I’ve been in love twice before, and though I am a heterosexual female, the greatest love in my life is a woman. As much as I swoon over the honorable Prince Hector of Troy and as much as the intelligence of a man still takes my breath away, my momma is the breath in my lungs. No other love could be this visceral, this irrevocably unconditional or selflessly enduring.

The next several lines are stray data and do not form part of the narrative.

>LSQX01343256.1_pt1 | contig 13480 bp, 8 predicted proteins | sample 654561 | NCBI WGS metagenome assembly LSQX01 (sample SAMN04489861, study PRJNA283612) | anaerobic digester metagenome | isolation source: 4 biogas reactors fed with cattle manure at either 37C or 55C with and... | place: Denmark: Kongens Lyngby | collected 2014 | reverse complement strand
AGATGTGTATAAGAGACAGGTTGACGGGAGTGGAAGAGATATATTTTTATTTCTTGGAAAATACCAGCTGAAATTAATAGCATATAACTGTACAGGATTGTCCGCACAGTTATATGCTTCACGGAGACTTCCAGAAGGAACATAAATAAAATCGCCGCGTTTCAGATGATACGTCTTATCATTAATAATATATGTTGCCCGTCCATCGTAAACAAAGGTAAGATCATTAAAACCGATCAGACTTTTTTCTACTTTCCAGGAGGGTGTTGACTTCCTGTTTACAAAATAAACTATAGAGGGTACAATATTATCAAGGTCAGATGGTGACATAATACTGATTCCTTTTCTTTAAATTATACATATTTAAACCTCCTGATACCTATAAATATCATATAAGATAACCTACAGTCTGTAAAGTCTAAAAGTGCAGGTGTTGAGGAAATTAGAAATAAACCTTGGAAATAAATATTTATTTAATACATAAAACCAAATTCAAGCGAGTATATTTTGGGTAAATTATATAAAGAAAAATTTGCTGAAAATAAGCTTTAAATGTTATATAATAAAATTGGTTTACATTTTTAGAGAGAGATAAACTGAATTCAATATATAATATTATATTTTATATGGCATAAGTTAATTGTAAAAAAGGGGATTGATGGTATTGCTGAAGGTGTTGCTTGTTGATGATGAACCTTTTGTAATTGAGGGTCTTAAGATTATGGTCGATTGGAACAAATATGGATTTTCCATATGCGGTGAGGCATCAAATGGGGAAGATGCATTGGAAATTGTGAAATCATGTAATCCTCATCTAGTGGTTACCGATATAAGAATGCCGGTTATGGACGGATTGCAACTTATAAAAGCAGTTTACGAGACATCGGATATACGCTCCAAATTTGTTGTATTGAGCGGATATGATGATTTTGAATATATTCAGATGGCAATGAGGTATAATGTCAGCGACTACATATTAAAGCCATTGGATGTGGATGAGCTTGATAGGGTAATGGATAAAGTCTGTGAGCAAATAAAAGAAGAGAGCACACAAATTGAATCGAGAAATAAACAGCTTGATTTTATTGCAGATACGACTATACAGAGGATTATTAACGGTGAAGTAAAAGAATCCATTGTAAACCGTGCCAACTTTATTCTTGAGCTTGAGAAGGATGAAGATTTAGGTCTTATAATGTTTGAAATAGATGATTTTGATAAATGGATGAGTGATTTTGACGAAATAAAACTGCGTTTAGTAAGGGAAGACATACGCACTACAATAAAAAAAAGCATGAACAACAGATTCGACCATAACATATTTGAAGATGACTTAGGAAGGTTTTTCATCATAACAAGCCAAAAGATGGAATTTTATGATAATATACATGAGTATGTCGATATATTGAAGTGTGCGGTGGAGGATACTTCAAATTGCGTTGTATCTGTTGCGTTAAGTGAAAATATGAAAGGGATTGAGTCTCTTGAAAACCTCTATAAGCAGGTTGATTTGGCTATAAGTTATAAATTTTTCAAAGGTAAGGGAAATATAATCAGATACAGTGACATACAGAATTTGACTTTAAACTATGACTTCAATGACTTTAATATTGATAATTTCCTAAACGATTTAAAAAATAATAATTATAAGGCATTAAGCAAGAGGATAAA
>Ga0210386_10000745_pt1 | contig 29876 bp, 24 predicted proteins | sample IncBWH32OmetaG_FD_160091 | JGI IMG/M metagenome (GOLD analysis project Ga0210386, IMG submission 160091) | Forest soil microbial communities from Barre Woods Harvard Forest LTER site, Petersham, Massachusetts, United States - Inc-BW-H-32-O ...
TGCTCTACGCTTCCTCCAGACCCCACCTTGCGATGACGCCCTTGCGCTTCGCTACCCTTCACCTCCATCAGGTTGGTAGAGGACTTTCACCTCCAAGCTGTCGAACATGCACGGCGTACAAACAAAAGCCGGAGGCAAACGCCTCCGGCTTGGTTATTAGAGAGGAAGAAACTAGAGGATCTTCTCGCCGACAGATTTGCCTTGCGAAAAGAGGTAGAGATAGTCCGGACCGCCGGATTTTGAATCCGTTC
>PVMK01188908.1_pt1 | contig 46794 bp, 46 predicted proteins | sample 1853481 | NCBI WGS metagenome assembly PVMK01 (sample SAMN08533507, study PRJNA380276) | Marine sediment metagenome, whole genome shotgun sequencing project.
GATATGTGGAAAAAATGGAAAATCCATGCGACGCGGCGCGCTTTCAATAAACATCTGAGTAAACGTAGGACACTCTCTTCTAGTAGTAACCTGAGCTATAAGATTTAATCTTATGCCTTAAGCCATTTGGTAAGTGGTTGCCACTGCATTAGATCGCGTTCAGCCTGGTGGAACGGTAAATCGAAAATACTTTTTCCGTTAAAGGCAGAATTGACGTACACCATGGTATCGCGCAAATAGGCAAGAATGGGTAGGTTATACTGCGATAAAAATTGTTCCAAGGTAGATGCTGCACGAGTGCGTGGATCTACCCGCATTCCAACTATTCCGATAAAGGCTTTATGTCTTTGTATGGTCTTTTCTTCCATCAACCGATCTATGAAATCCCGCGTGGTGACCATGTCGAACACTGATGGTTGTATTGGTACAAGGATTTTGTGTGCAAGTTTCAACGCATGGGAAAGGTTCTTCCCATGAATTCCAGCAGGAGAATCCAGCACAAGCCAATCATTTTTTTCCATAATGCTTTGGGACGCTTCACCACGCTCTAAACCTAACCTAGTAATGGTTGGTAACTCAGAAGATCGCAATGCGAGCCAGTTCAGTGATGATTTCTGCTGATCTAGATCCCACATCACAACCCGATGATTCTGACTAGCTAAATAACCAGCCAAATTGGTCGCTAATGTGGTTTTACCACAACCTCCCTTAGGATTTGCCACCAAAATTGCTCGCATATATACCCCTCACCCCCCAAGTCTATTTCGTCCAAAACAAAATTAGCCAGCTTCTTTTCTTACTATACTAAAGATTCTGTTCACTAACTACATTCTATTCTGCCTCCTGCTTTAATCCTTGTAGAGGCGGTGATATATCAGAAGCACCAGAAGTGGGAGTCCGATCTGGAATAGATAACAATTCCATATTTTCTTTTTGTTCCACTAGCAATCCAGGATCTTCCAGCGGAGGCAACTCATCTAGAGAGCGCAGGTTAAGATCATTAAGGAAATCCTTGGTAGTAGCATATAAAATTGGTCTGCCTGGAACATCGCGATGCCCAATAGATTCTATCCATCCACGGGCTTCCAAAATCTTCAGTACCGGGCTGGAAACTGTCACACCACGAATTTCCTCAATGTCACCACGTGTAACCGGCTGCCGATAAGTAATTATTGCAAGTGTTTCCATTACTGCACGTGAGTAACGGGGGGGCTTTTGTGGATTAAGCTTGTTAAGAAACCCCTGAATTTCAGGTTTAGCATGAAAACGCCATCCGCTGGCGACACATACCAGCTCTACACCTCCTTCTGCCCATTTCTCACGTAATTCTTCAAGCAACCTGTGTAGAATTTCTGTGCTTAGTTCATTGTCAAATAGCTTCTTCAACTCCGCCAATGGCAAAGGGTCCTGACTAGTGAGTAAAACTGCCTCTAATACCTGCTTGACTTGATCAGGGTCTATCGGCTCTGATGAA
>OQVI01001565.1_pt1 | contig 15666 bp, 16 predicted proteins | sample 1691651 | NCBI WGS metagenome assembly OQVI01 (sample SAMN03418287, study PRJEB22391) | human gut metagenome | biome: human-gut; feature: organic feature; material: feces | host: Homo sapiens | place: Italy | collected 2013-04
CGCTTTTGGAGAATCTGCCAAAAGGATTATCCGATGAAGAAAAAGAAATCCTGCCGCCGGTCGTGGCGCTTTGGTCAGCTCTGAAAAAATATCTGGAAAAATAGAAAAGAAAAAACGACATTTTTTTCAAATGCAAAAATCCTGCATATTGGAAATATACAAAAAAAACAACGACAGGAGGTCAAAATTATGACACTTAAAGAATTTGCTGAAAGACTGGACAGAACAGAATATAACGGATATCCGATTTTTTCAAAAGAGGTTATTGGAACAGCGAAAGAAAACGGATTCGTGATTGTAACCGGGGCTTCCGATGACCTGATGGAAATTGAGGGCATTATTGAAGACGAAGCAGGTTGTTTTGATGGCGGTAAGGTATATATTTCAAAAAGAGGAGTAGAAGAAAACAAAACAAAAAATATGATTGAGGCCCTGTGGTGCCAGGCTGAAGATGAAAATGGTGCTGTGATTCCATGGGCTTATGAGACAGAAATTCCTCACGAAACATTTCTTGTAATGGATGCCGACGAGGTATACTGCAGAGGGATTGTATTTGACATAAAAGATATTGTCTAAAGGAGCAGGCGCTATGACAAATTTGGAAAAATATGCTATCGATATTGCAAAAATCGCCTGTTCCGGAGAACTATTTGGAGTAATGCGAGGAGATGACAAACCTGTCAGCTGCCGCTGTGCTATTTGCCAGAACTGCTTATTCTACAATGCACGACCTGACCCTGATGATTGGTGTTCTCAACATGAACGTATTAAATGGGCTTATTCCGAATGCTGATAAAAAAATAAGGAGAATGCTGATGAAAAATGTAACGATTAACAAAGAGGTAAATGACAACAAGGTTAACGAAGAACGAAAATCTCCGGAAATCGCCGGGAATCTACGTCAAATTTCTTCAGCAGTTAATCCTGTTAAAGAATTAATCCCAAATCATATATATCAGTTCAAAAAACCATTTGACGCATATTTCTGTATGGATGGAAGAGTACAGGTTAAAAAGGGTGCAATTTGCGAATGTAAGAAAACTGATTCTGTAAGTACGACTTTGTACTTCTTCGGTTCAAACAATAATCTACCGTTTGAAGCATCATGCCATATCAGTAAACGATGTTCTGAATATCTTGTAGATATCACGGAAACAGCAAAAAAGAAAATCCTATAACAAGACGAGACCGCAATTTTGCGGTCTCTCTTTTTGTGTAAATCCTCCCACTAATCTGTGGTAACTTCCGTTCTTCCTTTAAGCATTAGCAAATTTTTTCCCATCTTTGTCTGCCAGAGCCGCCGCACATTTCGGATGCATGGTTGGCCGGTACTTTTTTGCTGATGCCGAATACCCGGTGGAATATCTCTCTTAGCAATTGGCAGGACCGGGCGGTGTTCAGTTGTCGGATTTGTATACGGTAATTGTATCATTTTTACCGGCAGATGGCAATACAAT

This curly-haired, fair-skinned, five-foot-even, Spanish-Chinese-Tsalagi (Cherokee)-Pinay is my safe shelter from life’s raging thunderstorms. She is the steady whisper of hope in a life filled with the din of trials. She is the kiss on the forehead and a lullaby goodnight in an insomniac dawn. She carried me in her womb for nine months (and the extra week I stayed, just chillin’ in her uterus), held me to her chest and hummed me to sleep as a baby, and to this day, gives me hugs for no reason other than love. After my da died, I’ve seen her cry herself to sleep over hurtful words uttered by my da’s side of the family. It wasn’t just da, our stocks, or savings that we lost. Some friends and family, too, because there are those who equate worth with bank account balances. Once a sheltered and privileged housewife, momma took two minimum wage jobs and swallowed insults from people—including her sister—about how the mighty had fallen, and how “degrading” it is to be an educated woman working for an hourly wage. Although I put myself through university with scholarships, it is because of my momma that I graduated. It may be my name on the diploma, but it is rightfully hers. She is the reason why, although I find most ceremonies boring, I sat in the morning summer sun one June day listening to speeches and in the afternoon, gave a speech of my own. It was--always is--for her.